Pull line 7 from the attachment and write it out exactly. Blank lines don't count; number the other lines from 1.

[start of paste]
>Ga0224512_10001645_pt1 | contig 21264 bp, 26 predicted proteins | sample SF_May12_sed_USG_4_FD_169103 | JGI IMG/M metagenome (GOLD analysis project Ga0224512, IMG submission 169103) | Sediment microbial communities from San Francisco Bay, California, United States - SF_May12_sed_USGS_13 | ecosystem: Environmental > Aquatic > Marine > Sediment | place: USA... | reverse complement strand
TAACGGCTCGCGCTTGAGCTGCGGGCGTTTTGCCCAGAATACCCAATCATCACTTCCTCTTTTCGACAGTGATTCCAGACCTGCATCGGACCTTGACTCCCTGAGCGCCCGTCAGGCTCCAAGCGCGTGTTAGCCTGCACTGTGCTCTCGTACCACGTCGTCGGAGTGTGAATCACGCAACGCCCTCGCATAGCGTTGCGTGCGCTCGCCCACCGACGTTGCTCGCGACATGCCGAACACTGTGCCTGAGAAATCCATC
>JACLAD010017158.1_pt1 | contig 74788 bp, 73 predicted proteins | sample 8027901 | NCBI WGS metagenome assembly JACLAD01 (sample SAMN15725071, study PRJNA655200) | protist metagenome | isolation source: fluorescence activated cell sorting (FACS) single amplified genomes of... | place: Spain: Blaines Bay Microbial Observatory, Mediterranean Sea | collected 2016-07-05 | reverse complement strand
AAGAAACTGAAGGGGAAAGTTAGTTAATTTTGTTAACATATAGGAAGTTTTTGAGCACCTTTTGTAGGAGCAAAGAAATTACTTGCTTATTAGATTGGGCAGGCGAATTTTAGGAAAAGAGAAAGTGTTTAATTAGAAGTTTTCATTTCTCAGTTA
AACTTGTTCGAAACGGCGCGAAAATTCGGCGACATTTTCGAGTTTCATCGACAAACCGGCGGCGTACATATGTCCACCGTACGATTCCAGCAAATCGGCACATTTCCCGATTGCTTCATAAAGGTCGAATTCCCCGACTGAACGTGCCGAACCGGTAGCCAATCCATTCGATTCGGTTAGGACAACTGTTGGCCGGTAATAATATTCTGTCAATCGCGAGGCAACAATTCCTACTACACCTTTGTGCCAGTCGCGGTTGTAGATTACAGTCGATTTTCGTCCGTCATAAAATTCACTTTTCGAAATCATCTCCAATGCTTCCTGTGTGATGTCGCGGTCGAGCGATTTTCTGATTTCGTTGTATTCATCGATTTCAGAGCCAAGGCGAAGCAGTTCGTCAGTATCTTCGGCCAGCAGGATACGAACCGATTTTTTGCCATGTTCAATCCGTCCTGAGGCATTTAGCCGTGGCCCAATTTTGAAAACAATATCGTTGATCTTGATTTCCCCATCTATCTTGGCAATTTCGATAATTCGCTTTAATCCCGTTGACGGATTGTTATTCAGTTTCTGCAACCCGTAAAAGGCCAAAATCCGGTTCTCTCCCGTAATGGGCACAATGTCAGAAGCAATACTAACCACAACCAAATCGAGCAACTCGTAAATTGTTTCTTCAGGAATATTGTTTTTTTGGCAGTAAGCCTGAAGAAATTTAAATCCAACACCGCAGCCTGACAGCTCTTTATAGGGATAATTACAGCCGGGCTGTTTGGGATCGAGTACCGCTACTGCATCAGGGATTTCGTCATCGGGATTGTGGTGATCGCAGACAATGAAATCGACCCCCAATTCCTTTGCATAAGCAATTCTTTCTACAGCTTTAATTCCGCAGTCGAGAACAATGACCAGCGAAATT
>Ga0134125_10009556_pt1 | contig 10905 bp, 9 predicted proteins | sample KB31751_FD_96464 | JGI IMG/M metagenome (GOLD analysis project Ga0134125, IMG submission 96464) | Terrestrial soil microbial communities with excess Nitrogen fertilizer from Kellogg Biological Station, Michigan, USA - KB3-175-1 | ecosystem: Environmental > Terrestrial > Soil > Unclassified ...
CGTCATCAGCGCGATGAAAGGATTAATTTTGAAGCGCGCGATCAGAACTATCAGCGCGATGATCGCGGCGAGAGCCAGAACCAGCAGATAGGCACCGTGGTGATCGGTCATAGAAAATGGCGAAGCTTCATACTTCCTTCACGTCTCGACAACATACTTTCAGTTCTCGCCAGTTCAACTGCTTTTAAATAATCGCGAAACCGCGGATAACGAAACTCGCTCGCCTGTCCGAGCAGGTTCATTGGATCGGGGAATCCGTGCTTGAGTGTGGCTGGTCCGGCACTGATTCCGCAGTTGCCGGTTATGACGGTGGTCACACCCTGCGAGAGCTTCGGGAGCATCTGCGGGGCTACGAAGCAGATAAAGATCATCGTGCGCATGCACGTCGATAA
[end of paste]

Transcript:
CGTCATCAGCGCGATGAAAGGATTAATTTTGAAGCGCGCGATCAGAACTATCAGCGCGATGATCGCGGCGAGAGCCAGAACCAGCAGATAGGCACCGTGGTGATCGGTCATAGAAAATGGCGAAGCTTCATACTTCCTTCACGTCTCGACAACATACTTTCAGTTCTCGCCAGTTCAACTGCTTTTAAATAATCGCGAAACCGCGGATAACGAAACTCGCTCGCCTGTCCGAGCAGGTTCATTGGATCGGGGAATCCGTGCTTGAGTGTGGCTGGTCCGGCACTGATTCCGCAGTTGCCGGTTATGACGGTGGTCACACCCTGCGAGAGCTTCGGGAGCATCTGCGGGGCTACGAAGCAGATAAAGATCATCGTGCGCATGCACGTCGATAA